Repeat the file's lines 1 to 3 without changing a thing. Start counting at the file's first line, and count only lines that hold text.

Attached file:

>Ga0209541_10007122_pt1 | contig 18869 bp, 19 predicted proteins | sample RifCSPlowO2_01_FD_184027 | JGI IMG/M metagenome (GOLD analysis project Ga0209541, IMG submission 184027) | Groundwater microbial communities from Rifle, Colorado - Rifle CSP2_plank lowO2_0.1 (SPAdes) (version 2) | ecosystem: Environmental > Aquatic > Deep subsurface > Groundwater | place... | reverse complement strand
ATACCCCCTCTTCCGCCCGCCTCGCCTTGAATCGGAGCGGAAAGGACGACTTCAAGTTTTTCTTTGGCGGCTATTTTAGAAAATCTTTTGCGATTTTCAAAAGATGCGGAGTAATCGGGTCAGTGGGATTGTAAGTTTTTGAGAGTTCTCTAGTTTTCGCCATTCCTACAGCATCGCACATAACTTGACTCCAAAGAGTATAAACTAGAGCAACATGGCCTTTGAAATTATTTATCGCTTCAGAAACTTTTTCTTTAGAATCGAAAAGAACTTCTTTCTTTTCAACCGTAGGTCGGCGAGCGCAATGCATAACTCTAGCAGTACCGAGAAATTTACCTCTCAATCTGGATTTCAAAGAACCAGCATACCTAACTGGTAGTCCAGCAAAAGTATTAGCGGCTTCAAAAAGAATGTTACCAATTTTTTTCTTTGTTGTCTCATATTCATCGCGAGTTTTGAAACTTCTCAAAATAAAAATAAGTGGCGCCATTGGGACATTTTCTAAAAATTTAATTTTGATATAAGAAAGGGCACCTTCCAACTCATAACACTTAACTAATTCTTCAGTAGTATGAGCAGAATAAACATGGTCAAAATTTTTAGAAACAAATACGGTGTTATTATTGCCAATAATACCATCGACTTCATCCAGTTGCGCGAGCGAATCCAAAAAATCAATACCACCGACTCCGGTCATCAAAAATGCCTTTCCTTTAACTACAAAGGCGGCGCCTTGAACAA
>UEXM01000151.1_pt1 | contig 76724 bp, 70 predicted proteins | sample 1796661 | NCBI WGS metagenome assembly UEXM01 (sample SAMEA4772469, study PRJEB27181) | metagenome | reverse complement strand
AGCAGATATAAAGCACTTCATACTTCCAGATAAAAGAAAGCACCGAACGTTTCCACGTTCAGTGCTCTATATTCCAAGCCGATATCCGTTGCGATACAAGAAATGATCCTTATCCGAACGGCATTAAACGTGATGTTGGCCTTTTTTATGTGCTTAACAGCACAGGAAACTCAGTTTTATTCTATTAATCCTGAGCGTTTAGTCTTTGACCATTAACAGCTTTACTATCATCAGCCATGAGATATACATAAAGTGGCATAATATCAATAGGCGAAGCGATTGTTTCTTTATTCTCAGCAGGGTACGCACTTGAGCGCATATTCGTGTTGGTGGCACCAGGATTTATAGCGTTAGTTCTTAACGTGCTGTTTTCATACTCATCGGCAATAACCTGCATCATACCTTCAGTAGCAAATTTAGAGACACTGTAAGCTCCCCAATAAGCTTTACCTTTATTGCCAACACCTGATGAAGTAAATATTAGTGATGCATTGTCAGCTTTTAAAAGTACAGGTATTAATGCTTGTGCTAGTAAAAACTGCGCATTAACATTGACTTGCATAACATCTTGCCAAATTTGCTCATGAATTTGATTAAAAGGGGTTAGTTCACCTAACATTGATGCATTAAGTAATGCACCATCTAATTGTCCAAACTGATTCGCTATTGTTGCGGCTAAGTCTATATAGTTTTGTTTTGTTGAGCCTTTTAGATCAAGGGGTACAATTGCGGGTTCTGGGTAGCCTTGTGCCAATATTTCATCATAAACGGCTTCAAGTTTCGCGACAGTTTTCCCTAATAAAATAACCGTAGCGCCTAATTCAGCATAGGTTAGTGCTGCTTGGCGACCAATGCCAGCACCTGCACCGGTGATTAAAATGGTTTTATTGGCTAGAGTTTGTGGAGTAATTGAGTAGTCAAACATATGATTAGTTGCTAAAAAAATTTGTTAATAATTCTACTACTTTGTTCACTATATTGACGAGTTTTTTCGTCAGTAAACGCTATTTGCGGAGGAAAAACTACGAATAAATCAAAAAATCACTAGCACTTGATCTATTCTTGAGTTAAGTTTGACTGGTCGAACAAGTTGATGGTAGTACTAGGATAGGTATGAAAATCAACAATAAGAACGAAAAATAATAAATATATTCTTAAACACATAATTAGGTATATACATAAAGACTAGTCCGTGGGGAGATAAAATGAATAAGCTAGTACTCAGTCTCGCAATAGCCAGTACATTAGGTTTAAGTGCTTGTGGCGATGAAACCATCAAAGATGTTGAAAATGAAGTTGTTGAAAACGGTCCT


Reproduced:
>Ga0209541_10007122_pt1 | contig 18869 bp, 19 predicted proteins | sample RifCSPlowO2_01_FD_184027 | JGI IMG/M metagenome (GOLD analysis project Ga0209541, IMG submission 184027) | Groundwater microbial communities from Rifle, Colorado - Rifle CSP2_plank lowO2_0.1 (SPAdes) (version 2) | ecosystem: Environmental > Aquatic > Deep subsurface > Groundwater | place... | reverse complement strand
ATACCCCCTCTTCCGCCCGCCTCGCCTTGAATCGGAGCGGAAAGGACGACTTCAAGTTTTTCTTTGGCGGCTATTTTAGAAAATCTTTTGCGATTTTCAAAAGATGCGGAGTAATCGGGTCAGTGGGATTGTAAGTTTTTGAGAGTTCTCTAGTTTTCGCCATTCCTACAGCATCGCACATAACTTGACTCCAAAGAGTATAAACTAGAGCAACATGGCCTTTGAAATTATTTATCGCTTCAGAAACTTTTTCTTTAGAATCGAAAAGAACTTCTTTCTTTTCAACCGTAGGTCGGCGAGCGCAATGCATAACTCTAGCAGTACCGAGAAATTTACCTCTCAATCTGGATTTCAAAGAACCAGCATACCTAACTGGTAGTCCAGCAAAAGTATTAGCGGCTTCAAAAAGAATGTTACCAATTTTTTTCTTTGTTGTCTCATATTCATCGCGAGTTTTGAAACTTCTCAAAATAAAAATAAGTGGCGCCATTGGGACATTTTCTAAAAATTTAATTTTGATATAAGAAAGGGCACCTTCCAACTCATAACACTTAACTAATTCTTCAGTAGTATGAGCAGAATAAACATGGTCAAAATTTTTAGAAACAAATACGGTGTTATTATTGCCAATAATACCATCGACTTCATCCAGTTGCGCGAGCGAATCCAAAAAATCAATACCACCGACTCCGGTCATCAAAAATGCCTTTCCTTTAACTACAAAGGCGGCGCCTTGAACAA
>UEXM01000151.1_pt1 | contig 76724 bp, 70 predicted proteins | sample 1796661 | NCBI WGS metagenome assembly UEXM01 (sample SAMEA4772469, study PRJEB27181) | metagenome | reverse complement strand